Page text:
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April 26, 2017


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INTERVIEW: Lisa Germano
Alcohol, Loneliness, Depression, and Isolation (ARTISTdirect Records)

By: Alex Steininger

Following lackluster sales of her fifth full-length, 1998's Slide (4AD), Lisa Germano decided to take a hiatus from writing and recording her own material, spending the hiatus working at a bookstore in Hollywood. Originally earning a reputation in the industry for her instrumental prowess, most notably for her work on John Mellencamp's Big Daddy and Lonesome Jubilee albums, Germano had also assisted David Bowie, Neil Finn, and Anna Waronker on their respective projects.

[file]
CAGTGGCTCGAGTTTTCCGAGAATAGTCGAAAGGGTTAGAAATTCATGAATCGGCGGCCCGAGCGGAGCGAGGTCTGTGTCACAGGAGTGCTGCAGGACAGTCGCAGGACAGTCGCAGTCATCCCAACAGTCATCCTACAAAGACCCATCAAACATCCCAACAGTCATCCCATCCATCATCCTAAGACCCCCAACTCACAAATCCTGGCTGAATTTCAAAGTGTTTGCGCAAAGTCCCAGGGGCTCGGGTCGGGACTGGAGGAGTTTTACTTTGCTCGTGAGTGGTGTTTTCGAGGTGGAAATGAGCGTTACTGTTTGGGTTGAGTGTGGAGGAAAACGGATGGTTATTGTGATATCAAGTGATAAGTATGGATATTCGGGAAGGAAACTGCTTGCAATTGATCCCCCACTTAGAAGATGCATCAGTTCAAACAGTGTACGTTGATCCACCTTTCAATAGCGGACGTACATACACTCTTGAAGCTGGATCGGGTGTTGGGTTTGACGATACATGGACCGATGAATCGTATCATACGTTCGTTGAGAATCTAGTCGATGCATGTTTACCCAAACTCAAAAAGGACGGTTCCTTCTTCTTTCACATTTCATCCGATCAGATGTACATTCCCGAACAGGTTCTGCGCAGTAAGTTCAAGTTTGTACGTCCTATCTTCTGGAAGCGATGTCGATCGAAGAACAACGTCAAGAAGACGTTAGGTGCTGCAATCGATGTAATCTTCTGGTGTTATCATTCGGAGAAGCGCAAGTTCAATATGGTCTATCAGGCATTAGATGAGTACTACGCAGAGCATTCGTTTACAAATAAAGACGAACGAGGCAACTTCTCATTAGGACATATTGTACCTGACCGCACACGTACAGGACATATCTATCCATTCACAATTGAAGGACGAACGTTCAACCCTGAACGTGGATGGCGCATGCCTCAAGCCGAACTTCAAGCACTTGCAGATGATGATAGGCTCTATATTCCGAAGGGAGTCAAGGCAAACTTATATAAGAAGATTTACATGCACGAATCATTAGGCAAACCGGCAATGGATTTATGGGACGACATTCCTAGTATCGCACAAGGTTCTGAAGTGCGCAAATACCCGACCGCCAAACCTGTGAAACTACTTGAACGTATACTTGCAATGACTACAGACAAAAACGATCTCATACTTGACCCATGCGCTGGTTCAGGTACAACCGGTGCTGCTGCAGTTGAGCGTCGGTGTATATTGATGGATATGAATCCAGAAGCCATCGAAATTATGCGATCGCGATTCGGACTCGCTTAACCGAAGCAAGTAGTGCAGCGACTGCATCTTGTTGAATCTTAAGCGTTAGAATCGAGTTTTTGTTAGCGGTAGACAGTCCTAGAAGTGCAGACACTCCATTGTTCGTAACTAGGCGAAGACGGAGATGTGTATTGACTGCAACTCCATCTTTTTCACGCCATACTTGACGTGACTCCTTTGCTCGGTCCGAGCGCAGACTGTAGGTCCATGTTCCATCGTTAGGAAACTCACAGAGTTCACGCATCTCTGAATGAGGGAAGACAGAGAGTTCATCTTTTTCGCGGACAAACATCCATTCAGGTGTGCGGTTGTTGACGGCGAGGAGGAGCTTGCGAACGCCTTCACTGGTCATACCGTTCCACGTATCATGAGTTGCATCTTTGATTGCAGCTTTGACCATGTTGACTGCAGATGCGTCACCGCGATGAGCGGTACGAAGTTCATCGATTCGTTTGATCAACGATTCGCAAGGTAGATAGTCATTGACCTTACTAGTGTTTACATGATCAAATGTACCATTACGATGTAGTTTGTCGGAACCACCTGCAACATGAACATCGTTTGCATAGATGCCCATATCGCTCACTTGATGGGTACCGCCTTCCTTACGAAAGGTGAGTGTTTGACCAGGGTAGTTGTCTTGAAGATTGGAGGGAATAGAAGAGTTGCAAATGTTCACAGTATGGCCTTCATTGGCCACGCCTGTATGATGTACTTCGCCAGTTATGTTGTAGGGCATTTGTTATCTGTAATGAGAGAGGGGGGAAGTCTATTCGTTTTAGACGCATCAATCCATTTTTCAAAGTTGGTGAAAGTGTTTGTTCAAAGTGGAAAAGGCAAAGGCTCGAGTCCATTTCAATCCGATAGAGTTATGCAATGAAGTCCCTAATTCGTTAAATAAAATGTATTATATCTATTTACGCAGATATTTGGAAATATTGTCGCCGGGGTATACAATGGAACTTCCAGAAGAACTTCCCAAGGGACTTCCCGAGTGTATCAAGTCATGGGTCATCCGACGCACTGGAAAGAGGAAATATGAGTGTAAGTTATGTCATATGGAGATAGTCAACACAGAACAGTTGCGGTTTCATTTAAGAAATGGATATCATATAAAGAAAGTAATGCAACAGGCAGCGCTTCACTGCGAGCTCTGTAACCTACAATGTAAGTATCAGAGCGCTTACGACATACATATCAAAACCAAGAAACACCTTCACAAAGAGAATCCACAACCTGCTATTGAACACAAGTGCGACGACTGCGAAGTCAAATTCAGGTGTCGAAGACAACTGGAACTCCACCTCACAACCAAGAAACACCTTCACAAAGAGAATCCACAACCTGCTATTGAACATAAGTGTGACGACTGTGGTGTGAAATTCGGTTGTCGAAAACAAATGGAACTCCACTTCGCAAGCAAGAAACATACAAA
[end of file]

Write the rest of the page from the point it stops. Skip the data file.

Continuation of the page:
However, despite reports she vowed to never release another album, Germano would go home after working at the bookstore all day and work on her next record.

After a few years of slow work, her sixth full-length, Lullaby for Liquid Pig, was complete.

"Tony Berg [the founder of Ineffable, the label that released Lullaby For Liquid Pig through a joint venture with ARTISTdirect] used to come to the bookstore where I worked. We'd talk and he would tell me how he wanted to start a label. I'd go home and work on the record I was making. Then I finished the record and sent it to about five or six people and thought I wasn't going to do anything with it beyond selling it on the Internet. But Tony was one of the people I sent it to and he called back immediately," recalls Germano.